With the current COVID-19 pandemic, everything from air travelling and hospitality to manufacturing and commuting has come to a halt and sent oil prices dropping to their lowest in history; below $0 USD some weeks ago. In lieu, Saudi Arabia and Russia have agreed to decrease daily outputs to stabilize the sector. However, the Saudi oil tankers, more than 20 of them, are currently on U.S. shorelines and could possibly cause a diplomatic incident with the U.S. being that these storage facilities will enable Saudi Arabia to dominate the industry in a post COVID-19 era. Which begs the question, how will such ambitions promote the rise of the green energy industries? How will renewables compete with the strong lobbies of the oil and gas industries? Perhaps, one key player to inspire oil exporting nations should be Dubai. They spun oil revenue into a dynamic and thriving business hub that attracts millions per year as it expands at the speed of light in the decades to come.

In 2016, the worlds’ first comprehensive climate agreement was incepted within the UN Framework Constitution on Climate Change (UNFCCC). The 196 State Representatives negotiating at the UNFCCCs’ 21st Conference held in Bourget, France had adopted the agreement by consensus on December 12th, 2015. This latter is meant to tackle greenhouse gas emissions mitigation, adoption and finance. One of the key components is the 20/20/20 Targets: The reduction of carbon dioxide (Co2) emissions by 20%, the increase of renewable energy market shares to 20% and a 20% increase in energy efficiency.

     Farmers in Gambia

The Gambia, like most countries worldwide is affected by climate change in various ways. The negative trend in rainfall in the late 1960s’ and the rising sea levels putting areas like its capital, Banjul, at risk are just some of the numerous consequences on the list. With an occupied land area of 10,690 sq.km, it is the smallest country in mainland Africa. Its ecosystems and natural resources as well as the populations are having to face global warming with 50% of the land area located under 20 meters above the sea level and one third of the land being below 10 meters above the sea level. Furthermore, 10 to 20 percent of the above land is flooded during the rainy season or year round.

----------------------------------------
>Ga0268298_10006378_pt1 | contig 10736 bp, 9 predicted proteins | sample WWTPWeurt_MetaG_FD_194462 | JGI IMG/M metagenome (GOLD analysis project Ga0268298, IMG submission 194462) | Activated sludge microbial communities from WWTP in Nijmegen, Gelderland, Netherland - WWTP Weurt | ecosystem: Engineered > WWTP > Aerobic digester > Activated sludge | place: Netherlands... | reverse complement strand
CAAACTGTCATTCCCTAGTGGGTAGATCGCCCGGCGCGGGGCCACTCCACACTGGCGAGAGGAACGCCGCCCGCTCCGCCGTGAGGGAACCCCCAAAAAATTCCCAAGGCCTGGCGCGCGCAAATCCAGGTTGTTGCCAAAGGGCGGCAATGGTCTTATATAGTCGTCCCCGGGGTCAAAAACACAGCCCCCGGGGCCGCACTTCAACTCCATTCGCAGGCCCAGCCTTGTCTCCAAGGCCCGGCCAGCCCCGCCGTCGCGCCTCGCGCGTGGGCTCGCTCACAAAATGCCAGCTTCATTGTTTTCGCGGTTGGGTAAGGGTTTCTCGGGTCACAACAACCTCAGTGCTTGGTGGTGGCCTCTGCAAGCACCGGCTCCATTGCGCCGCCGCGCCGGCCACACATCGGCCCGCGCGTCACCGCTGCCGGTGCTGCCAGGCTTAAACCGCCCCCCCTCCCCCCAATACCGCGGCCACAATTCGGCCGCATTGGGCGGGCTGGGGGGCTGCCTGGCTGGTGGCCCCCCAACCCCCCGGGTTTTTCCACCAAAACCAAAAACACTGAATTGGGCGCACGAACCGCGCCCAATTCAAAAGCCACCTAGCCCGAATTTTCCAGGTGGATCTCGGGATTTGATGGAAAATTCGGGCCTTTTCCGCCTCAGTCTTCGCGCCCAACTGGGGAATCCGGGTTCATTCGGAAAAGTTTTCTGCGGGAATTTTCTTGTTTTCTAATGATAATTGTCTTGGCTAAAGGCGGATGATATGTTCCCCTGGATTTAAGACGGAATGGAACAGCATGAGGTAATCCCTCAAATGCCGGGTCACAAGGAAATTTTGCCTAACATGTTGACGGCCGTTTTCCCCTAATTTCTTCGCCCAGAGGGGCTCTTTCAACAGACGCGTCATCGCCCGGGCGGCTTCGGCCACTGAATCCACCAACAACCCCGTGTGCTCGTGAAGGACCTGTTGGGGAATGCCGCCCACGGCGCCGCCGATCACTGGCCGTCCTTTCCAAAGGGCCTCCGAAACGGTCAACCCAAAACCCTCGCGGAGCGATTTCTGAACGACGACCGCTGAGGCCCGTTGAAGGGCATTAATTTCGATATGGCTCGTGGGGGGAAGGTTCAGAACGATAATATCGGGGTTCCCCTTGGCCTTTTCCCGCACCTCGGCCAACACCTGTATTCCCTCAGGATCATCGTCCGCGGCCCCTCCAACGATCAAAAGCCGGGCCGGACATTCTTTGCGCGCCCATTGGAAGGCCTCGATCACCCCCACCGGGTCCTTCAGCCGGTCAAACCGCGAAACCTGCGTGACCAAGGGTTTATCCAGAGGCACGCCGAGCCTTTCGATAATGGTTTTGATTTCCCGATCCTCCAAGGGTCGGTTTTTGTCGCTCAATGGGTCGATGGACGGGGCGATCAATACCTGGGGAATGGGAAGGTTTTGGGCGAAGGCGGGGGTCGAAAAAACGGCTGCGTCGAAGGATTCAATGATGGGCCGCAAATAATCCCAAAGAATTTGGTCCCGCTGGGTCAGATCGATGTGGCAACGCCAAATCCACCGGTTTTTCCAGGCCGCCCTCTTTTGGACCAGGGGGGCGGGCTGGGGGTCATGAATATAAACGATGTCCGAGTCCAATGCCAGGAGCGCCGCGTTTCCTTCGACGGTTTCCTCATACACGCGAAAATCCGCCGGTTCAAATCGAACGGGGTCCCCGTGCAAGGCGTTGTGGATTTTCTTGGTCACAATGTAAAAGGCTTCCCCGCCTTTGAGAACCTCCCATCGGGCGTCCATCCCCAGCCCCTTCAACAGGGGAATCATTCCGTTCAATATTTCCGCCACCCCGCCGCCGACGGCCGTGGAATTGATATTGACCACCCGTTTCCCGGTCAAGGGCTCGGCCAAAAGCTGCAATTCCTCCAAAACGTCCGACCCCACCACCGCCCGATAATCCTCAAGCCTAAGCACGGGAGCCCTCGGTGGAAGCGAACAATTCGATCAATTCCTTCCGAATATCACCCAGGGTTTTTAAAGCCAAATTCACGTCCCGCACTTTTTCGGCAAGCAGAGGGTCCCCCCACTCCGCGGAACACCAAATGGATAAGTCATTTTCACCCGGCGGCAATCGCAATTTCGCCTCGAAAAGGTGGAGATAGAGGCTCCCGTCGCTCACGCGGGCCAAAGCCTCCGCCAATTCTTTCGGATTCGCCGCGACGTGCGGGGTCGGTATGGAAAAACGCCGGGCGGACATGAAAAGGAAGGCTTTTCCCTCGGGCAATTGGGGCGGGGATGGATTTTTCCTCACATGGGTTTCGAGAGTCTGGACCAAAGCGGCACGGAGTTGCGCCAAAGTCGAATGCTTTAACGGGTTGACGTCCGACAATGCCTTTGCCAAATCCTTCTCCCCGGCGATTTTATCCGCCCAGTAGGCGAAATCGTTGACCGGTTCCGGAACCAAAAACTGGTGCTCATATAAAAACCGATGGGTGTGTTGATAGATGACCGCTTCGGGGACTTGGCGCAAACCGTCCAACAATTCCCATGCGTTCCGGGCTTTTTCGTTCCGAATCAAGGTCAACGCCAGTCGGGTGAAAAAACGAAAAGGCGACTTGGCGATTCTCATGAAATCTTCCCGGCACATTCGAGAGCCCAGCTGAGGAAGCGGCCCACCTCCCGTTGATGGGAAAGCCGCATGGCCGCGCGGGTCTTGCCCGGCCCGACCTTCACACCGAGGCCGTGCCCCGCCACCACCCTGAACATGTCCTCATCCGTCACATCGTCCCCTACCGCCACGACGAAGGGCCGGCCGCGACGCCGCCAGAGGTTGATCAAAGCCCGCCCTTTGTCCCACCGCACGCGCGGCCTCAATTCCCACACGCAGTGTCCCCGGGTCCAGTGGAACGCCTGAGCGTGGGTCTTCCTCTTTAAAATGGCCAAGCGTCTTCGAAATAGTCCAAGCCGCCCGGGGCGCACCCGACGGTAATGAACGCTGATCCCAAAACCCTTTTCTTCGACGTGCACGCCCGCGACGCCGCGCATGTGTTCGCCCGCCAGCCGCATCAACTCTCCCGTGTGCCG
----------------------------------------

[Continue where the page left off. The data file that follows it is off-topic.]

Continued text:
In 2012, more than 700,000 people in The Gambia were affected by a food crisis according to the ActionAid USA. The severe drought across the West Africa Sahel region was at the root of it all. Farmers in The Gambia are currently facing less rainfalls and salt intrusion that renders their soils infertile. The salt water from the Atlantic Ocean finding its way into the River Gambia is no longer being balanced out as accustomed by the heavy rainy seasons that are becoming scarcer. According to ActionAid, three in four workers in The Gambia make their living in the Agriculture Sector. In retaliation, ActionAid has initiated the Agroecology and Resilience Project (AERP) in the communities to implement resilience mechanisms against climate change. Diversifying farmers’ activities and having them invest in livestock breeding and sales, filling gullies with rocks and wire mesh to slow the speed of flood water runoff with gabions, building contour bunds as well as opening seed and cereal banks in villages to preserve food supplies for leaner seasons.

According to the final draft of the National Climate Change Policy of The Gambia dated January 28th, 2016, the framework seeks to manage climate risks, build institutions and capacities as well as identify opportunities for climate resilient sustainable development in The Gambia. This initiative will accompany The Gambia and its citizens in the fight against:

  1. The deterioration of the constituents’ well-being.
  2. The economic setbacks.
  3. The increased floods damaged roads and infrastructures.
  4. The decreased agricultural production. 
  5. The destabilizing of food security.
  6. The heat and dryness affecting the populations’ health and that are associated with high levels of poverty and a fluctuating economy.

The Third Republic of The Gambia definitely has its fair share of hurdles to overcome to safeguard the future generations’ environmental interest at hand.